Google Wallet introduced an accompanying free debit card that can be used to swipe for purchases and withdrawing cash — both transactions will tap Google Wallet funds. Contrary to earlier speculation, the Google Wallet Card does not serve as a proxy for debit and credit cards linked to the digital wallet.
The Google Wallet Debit Card is issued by The Bancorp Bank and accepted on the MasterCard network. There is no annual or monthly fee and it can be ordered online or through the Google Wallet app for Android devices. Google doesn’t charge any fee to use an ATM, but the ATM operator may charge fees.
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Cardholders can spend a maximum of $5,000 every 24 hours. The daily ATM withdrawal limit is $300. When transactions are made, instant notifications are sent to users’ phones to help them keep track of spending.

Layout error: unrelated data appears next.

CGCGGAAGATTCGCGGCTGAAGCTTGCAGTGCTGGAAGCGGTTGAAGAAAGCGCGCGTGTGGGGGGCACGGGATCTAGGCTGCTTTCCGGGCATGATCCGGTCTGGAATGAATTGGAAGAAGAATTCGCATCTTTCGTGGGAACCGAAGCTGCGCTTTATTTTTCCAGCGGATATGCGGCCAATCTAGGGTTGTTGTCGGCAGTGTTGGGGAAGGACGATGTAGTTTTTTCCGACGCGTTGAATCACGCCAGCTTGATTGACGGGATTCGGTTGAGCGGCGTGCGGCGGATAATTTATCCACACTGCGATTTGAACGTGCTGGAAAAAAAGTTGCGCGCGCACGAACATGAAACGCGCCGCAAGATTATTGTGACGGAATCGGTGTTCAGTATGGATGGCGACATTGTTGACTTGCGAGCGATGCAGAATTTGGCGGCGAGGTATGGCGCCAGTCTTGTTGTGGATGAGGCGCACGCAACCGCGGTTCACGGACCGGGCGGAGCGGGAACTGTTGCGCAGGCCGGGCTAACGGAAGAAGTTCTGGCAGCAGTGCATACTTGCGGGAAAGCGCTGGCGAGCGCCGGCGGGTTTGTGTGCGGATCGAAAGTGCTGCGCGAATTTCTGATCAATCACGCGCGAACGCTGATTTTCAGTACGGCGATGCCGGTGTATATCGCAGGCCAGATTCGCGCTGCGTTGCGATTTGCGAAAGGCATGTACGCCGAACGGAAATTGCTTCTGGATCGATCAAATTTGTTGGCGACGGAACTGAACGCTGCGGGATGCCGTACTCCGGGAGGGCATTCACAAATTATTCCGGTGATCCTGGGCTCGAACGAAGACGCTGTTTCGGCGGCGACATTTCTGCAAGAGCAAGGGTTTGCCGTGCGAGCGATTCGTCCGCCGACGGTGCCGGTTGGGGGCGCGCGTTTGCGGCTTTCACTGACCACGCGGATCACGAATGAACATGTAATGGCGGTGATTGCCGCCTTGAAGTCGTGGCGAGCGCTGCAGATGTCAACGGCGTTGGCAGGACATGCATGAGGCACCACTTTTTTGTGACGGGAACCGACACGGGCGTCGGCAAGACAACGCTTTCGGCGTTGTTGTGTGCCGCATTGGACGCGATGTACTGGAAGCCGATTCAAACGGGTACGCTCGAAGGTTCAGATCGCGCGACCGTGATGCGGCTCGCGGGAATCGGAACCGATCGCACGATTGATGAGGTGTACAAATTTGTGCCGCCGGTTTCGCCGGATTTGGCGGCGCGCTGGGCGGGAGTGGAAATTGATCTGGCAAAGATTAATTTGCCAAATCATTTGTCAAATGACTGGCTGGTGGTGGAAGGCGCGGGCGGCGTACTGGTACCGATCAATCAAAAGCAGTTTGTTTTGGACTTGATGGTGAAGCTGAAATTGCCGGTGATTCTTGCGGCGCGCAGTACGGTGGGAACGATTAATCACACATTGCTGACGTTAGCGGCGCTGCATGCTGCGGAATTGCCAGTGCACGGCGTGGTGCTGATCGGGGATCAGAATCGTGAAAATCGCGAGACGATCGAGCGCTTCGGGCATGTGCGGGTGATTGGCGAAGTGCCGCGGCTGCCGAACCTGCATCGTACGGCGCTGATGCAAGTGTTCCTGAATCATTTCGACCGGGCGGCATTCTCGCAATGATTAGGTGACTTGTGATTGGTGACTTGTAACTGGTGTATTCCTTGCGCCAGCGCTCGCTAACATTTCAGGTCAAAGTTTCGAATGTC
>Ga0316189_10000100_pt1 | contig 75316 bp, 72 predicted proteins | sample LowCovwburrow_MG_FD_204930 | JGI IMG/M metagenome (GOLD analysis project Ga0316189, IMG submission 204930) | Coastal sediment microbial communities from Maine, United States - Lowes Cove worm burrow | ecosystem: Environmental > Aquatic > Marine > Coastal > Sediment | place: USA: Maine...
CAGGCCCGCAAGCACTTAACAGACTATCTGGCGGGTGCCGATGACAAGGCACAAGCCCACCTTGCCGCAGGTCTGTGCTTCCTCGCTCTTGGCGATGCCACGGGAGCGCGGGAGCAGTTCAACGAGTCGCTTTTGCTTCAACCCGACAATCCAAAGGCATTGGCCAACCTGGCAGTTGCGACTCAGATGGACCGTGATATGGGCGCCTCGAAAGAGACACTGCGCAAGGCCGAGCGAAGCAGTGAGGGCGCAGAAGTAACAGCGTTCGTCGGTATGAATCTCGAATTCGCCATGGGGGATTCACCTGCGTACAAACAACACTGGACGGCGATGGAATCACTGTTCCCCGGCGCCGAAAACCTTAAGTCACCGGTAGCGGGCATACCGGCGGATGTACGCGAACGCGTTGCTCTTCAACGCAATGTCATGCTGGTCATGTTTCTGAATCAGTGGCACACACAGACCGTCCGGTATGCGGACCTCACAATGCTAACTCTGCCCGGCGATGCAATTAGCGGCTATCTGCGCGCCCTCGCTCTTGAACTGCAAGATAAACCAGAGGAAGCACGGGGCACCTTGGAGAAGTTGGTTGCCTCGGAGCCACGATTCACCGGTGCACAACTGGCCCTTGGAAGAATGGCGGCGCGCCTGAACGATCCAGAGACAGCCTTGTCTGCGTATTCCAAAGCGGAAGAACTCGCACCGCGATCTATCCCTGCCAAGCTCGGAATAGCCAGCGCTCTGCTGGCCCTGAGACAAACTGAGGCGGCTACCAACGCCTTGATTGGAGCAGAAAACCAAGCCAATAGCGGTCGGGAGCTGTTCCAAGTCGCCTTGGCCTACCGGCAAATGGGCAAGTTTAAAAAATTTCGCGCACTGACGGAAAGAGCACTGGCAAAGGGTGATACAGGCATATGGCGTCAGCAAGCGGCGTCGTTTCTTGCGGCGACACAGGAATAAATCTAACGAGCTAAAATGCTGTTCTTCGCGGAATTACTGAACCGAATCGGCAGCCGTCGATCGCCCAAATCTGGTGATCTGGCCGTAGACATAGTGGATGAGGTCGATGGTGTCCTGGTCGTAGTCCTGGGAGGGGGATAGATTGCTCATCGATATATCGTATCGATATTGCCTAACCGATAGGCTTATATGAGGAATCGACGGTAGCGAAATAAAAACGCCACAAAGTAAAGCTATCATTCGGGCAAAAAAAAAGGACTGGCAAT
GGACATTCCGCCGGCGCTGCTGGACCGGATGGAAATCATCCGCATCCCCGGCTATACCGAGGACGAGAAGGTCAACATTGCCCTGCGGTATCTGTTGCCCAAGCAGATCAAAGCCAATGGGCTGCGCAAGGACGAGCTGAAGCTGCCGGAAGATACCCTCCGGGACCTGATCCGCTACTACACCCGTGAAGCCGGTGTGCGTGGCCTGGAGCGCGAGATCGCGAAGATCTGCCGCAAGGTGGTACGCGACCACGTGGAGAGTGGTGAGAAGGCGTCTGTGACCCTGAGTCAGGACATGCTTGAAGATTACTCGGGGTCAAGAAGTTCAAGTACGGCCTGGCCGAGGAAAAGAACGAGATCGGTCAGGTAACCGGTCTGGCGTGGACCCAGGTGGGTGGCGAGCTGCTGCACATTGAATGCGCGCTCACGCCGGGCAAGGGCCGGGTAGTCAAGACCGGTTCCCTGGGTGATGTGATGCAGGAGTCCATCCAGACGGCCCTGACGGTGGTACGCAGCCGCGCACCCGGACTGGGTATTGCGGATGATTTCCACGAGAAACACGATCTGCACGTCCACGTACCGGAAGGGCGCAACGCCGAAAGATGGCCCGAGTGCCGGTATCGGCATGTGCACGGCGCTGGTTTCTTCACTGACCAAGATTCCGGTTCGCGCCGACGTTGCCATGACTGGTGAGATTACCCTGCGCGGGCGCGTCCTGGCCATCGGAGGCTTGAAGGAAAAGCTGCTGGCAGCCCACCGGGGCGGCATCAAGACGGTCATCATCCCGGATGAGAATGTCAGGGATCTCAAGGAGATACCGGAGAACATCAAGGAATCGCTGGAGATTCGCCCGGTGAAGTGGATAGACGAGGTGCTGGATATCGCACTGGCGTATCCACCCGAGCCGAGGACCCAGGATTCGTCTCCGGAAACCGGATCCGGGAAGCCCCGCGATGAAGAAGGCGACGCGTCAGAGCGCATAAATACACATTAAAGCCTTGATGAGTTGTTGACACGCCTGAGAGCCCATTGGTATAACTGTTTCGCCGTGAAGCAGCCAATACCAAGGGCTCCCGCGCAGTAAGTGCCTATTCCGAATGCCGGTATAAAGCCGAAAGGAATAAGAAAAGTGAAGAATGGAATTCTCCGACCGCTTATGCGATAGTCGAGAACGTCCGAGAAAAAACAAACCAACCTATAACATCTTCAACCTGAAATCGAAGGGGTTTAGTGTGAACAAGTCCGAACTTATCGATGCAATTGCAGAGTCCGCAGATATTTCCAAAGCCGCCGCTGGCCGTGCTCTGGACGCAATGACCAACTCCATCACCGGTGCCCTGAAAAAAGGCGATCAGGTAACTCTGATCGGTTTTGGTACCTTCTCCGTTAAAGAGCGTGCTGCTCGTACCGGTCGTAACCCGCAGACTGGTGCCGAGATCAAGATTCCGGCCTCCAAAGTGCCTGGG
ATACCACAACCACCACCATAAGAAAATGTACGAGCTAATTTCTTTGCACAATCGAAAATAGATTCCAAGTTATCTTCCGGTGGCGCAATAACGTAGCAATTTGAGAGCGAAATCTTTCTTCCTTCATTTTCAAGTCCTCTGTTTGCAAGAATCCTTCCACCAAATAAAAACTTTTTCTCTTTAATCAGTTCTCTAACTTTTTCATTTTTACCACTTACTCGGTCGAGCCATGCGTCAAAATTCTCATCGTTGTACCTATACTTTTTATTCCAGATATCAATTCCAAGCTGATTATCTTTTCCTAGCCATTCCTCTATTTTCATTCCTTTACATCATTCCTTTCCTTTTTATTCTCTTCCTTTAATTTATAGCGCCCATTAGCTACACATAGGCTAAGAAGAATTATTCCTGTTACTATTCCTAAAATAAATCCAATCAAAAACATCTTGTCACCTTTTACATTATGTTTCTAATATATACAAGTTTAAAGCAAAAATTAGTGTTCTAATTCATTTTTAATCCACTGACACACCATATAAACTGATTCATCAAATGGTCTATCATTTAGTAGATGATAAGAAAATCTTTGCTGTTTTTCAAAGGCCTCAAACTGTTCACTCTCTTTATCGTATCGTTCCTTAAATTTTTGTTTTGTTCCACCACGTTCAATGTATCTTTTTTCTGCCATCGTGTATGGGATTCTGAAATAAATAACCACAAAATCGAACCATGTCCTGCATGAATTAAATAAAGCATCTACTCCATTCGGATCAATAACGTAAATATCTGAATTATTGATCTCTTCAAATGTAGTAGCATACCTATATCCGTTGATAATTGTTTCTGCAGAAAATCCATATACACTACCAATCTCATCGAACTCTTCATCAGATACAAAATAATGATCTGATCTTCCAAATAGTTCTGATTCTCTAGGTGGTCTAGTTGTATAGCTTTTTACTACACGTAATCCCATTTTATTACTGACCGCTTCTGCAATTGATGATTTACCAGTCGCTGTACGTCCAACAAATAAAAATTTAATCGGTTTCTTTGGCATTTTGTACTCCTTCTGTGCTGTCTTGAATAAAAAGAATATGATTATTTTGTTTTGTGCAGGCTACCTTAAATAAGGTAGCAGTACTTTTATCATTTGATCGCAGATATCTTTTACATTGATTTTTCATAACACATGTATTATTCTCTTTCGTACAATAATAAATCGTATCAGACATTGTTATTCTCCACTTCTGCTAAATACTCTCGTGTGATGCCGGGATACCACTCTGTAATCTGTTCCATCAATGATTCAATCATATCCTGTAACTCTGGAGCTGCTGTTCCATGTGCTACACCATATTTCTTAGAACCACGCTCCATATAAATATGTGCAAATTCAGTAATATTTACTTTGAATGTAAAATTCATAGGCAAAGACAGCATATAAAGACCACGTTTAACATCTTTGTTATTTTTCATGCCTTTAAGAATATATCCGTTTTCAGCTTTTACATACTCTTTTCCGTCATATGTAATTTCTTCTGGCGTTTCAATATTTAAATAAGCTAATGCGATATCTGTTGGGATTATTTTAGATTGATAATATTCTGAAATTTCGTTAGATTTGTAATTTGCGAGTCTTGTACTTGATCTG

Last year, a leaked version of the Google Wallet mobile app revealed an option for a physical Google Wallet Card that appeared to allow users to select a linked debit or credit card for which the Google Wallet Card would act as a proxy. It meant that a user could leave their debit and credit cards at home and just carry the single Google Wallet Card, which could “transform” into any of the user’s existing cards.
In March, the plan to introduce such a Google Wallet Card was reportedly scrapped due to glitches.
Without the ability to replace other cards, the current Google Wallet Card is simply a debit card that is linked to users’ Google Wallet balances. The PayPal Business Debit MasterCard takes on a similar role for some PayPal customers sign up for it (the card offers unlimited 1% cash back on signature purchases).
The move to launch a physical debit card may be seen as a step backwards for Google Wallet, which was originally a mobile wallet venture that allowed consumers to pay for purchases by waving their NFC-enabled smartphones at contactless payment terminals.
The Google Wallet Card arrives at the heels of the nationwide launch of the Isis Mobile Wallet, a competing venture that is backed by three of the largest U.S. mobile carriers — AT&T, T-Mobile and Verizon Wireless.
(Correction: A previous version of the article stated that there was no ATM withdrawal limit.)
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